Parliamentary Committee Recommends Passing Dual Citizenship Stripping Bill With Amendments
Last week the Parliamentary Joint Committee on Intelligence and Security recommended the passage of the Australian Citizenship Amendment (Allegiance to Australia) Bill 2015 (Cth), while adding a number of recommendations that would narrow the application of the Bill’s provisions and improving oversight of its operation.
The controversial bill allows for the revocation of the citizenship of dual nationals involved in terrorism offences. For more information about the content of the bill, see TimeBase’s earlier article on the key changes proposed by the legislation.
The Committee made 26 suggestions for amendments in their full report. They noted in their concluding comments both the bipartisan support for the Bill, as well as acknowledging the community concerns raised throughout the three days of public hearings and in the 43 submissions and 7 supplementary submissions received by the Committee.
A media release sent out by the Committee summarises the key changes as follows:
- Limiting the conduct-based provisions for loss of citizenship (proposed sections 33AA and 35) to conduct occurring outside Australia, or to conduct in Australia where the person involved has fled overseas before being charged and brought to trial;
- For the conduct-based provisions, requiring the Minister to take into account issues including public interest factors, international obligations, whether a prosecution is underway and whether the individual would be able to access citizenship rights in their other country;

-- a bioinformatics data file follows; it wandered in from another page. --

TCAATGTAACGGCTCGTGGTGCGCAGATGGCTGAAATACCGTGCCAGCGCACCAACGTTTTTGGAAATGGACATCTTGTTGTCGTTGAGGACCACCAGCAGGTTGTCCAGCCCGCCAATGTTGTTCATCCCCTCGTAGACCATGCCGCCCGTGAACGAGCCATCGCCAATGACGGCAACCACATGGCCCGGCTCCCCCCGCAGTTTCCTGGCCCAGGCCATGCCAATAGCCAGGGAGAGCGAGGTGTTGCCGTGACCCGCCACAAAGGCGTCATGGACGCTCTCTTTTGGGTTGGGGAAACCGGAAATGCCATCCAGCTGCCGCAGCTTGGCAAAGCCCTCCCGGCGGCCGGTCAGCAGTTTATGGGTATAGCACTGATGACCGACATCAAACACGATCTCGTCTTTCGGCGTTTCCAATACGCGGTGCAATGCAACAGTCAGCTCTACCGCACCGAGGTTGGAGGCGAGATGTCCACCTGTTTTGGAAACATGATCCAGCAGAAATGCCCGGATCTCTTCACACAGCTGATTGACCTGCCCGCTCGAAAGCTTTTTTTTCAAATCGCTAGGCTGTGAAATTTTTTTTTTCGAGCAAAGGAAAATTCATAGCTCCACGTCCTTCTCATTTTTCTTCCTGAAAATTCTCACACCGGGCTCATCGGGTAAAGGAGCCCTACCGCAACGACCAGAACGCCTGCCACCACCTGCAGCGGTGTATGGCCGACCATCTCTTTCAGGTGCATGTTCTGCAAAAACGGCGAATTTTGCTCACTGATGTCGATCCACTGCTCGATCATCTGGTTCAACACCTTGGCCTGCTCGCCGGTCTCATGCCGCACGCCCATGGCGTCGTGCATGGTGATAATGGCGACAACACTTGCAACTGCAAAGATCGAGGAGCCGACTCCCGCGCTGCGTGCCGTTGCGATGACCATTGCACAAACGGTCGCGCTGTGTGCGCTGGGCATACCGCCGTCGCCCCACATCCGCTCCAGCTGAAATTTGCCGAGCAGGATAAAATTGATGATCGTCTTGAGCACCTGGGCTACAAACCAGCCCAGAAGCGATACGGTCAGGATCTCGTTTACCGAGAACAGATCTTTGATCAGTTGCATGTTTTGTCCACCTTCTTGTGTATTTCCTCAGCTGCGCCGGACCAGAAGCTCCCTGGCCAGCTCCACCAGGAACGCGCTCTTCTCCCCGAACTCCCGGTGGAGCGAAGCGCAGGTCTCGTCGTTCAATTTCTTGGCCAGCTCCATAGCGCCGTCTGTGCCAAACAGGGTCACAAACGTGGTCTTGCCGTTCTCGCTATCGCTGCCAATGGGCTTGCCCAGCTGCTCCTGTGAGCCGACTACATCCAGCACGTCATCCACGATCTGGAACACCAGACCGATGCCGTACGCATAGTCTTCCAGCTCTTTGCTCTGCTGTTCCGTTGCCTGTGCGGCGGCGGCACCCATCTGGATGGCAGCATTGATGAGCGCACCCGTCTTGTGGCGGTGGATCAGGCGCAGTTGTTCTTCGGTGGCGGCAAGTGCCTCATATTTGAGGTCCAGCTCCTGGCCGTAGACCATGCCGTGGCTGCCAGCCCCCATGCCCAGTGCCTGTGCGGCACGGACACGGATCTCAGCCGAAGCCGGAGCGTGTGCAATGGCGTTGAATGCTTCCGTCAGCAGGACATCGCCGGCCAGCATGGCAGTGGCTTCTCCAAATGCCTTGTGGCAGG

- For the conviction-based provisions (proposed section 35A), requiring the Minister to make a positive decision that a person’s citizenship should be lost, taking into account allegiance and public interest factors;
- Removing from the conviction-based provisions the offence for ‘Destroying or damaging Commonwealth property’ and a number of other offences that carry a maximum penalty of less than 10 years’ imprisonment or have never been used;
- Limiting the conviction-based provisions to persons given sentences of at least six years’ imprisonment;
- Proposing that section 33AA and 35 do not apply to conduct by a child aged under 14 years; and
- A series of other measures to improve safeguards and provide greater accountability.
According to the Australian Financial Review, Minister for Immigration Peter Dutton has indicated that all the recommendations would be adopted, meaning the bill should pass with bipartisan support. The paper also noted that advice from the Solicitor-General as to the constitutionality of the laws in the case of a High Court challenge was not provided to the Committee, although a letter was sent vouching for their validity.
University of Sydney constitutional lawyer Anne Twomey told the Sydney Morning Herald:
‘the changes would “vastly improve the bill” by “confining it more narrowly to pick up the things the government is actually trying to deal with and eliminating innocent people caught up on the edges.’
However, Law Council of Australia president Duncan McConnel told the Sydney Morning Herald he still had reservations about the bill, and
‘stressed there was still a "fundamental problem" in cases where there was no conviction because somebody – a public servant, intelligence official or bureaucrat – would have to decide that a suspect was indeed a terrorist, yet in the absence of a court ruling.’
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